"We study these nematodes - which are actually insect killers - not only to understand how diverse they are, but also to use them as biological control alternatives," says Patricia Stock, a nematomologist in the University of Arizona College of Agriculture and Life Sciences.
"We want to see how they interact with the local insects. Using native biological control alternatives is more environmentally friendly than importing other pest control agents."
Known as entomopathogenic nematodes (EPN), the juvenile stage of these tiny worms travels with bacteria in its intestine that specifically kill certain insect species. Nematodes in the family Steinernematidae are associated with Xenorhabdus bacteria; those in the family Heterorhabditidae harbor Photorhabdus bacteria. Both types of EPN operate in similar ways.
In the soil or in encrypted habitats such as the pockets behind the bark of trees, the juvenile nematode waits for (or sometimes actively seeks) an unsuspecting host - a grub or a larva - to jump on it and penetrate it through the insect's natural openings - mouth, anus, spiracles. Or the nematode may enter the host directly by using a dorsal tooth.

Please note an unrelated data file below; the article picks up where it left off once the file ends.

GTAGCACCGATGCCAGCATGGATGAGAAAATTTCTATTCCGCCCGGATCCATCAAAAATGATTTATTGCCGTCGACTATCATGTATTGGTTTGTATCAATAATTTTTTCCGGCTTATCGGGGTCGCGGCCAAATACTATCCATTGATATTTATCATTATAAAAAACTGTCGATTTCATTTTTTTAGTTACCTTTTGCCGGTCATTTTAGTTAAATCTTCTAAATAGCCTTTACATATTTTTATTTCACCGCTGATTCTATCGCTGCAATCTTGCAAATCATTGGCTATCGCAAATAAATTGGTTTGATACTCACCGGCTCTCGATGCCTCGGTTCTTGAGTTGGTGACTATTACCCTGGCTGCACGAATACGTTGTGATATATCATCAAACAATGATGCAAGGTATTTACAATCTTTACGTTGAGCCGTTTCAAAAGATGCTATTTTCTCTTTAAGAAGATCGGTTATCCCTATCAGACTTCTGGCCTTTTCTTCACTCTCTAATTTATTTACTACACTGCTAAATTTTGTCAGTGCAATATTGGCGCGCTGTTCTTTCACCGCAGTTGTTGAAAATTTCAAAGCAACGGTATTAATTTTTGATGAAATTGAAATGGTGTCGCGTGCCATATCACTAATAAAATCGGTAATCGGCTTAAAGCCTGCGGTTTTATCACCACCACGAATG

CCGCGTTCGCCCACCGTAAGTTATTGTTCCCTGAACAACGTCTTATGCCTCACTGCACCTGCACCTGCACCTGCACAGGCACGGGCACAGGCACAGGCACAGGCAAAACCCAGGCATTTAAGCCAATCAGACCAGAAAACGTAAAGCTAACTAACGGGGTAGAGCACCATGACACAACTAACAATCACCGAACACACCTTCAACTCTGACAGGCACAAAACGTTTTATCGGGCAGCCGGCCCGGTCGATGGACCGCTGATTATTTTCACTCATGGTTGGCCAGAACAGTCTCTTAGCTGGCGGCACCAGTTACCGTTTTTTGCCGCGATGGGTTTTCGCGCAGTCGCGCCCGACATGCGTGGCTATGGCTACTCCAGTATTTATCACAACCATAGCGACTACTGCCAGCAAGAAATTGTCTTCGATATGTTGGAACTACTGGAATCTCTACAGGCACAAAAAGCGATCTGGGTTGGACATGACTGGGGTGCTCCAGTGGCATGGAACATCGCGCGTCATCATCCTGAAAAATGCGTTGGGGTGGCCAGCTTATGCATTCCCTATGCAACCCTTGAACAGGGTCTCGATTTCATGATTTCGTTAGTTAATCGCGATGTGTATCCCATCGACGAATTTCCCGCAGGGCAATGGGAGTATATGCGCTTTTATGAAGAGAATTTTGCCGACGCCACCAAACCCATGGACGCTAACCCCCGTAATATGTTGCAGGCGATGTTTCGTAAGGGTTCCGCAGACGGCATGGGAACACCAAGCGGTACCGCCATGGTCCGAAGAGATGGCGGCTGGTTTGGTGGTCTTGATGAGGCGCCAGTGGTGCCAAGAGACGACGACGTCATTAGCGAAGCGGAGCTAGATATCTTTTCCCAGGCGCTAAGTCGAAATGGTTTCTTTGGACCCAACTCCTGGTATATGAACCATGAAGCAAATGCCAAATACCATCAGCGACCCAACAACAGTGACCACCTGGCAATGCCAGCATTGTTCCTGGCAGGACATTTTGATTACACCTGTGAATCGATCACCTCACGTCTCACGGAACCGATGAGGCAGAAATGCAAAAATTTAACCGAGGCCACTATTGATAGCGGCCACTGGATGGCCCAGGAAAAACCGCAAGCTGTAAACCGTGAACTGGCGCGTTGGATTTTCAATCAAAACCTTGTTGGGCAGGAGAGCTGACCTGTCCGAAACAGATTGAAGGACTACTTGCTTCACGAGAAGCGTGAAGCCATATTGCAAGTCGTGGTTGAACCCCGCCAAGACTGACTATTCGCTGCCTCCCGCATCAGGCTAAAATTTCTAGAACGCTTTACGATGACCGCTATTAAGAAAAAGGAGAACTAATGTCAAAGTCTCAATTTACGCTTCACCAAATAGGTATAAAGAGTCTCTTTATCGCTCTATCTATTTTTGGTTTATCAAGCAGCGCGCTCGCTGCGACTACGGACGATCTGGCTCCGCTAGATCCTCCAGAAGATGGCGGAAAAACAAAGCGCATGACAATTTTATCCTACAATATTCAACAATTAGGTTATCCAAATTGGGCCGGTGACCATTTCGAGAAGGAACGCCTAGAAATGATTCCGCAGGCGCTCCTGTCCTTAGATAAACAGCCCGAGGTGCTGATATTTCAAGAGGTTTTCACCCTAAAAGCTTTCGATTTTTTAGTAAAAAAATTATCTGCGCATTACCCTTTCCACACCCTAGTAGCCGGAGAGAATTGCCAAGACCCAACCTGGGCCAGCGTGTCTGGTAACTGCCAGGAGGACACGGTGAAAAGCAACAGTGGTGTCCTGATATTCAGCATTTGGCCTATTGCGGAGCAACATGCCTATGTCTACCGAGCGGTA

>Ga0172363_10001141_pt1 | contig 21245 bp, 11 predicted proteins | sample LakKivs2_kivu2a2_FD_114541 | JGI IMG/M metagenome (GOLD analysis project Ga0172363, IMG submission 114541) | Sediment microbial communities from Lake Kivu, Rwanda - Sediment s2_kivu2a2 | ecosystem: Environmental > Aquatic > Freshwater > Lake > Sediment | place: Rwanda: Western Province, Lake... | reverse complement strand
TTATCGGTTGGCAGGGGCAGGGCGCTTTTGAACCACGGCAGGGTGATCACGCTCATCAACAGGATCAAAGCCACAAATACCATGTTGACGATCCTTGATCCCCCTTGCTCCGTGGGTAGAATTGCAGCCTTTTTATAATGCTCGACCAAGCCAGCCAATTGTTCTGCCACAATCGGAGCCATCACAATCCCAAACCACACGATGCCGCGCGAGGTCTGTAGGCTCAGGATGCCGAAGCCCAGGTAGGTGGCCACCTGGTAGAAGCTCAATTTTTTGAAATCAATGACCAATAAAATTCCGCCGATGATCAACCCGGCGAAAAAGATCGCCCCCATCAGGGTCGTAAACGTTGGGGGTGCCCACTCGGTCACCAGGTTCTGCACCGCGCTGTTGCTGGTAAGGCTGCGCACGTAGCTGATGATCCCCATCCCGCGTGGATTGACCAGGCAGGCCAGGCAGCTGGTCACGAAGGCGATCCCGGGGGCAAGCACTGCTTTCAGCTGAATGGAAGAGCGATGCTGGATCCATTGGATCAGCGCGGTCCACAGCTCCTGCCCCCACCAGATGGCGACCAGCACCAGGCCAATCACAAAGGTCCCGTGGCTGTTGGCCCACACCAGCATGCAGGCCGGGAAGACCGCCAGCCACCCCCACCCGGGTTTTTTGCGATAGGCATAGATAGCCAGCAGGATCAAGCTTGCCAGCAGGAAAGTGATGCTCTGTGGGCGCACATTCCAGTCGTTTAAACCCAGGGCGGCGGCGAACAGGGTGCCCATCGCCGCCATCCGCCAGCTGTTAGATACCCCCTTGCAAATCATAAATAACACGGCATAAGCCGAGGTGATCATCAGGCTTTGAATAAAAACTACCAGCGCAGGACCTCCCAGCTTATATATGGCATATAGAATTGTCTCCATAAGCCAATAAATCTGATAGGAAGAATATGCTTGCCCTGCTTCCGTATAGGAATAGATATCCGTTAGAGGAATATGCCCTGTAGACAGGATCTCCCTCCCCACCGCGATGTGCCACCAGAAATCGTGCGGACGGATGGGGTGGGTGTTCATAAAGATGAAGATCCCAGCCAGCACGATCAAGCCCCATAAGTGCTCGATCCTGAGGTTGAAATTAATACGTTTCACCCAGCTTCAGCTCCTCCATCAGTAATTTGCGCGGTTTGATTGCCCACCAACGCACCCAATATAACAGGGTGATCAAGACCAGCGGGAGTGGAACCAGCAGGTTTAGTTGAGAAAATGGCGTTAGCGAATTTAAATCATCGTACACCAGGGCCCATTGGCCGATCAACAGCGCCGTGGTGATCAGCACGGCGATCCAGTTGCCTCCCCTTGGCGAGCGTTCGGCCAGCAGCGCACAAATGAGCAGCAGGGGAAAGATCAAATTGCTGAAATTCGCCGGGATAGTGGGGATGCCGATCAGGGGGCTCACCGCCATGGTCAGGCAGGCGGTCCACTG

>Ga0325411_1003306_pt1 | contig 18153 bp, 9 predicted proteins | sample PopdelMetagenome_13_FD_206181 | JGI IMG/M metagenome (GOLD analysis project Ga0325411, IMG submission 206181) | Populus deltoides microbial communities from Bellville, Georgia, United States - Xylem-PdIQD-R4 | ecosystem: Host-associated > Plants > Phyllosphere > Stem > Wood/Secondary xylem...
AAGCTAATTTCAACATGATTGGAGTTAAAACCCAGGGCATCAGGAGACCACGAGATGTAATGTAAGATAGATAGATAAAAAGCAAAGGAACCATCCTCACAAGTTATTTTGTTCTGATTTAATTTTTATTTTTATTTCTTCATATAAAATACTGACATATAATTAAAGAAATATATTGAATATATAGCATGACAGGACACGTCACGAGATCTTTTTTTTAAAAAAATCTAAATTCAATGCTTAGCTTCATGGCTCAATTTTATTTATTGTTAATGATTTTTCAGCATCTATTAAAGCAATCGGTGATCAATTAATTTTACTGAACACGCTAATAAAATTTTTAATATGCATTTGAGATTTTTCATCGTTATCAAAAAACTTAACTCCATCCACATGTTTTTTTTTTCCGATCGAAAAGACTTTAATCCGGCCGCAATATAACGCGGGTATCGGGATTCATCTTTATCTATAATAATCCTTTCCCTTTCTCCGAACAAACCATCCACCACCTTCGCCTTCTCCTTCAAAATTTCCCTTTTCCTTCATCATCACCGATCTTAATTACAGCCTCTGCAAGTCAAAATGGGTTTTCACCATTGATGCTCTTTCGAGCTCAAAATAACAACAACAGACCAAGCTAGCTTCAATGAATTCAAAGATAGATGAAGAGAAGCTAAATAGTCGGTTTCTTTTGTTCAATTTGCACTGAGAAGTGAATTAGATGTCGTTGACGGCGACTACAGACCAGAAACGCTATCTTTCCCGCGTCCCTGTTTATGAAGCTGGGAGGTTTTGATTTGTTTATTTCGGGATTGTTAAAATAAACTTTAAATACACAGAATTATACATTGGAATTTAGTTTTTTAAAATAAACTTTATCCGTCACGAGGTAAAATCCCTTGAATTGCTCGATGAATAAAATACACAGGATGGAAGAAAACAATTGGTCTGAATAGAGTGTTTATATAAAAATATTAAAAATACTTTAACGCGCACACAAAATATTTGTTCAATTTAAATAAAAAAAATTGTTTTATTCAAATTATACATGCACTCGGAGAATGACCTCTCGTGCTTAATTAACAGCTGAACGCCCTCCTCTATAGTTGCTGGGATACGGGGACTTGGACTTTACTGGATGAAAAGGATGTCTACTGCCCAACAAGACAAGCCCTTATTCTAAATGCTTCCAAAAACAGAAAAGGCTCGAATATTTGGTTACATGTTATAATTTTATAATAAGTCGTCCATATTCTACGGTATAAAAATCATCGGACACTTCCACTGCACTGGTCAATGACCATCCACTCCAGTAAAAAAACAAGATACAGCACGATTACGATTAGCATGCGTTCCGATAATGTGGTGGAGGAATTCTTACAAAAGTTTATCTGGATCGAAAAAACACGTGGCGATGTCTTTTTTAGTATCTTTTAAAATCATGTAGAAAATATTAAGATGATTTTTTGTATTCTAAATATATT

Once inside the insect, the nematode vomits the pathogen, which kills the host within 24 to 48 hours and even digests its tissues, creating a perfect environment for the EPN to grow and multiply. One or more adult generations live entirely inside the decaying insect. The third stage infective juvenile is the only one that can live outside the insect host. Numbering about 150,000 strong or more, these juveniles exit the dead larva, carrying the bacteria, and look for other hosts to begin the cycle again. These juveniles also can survive dr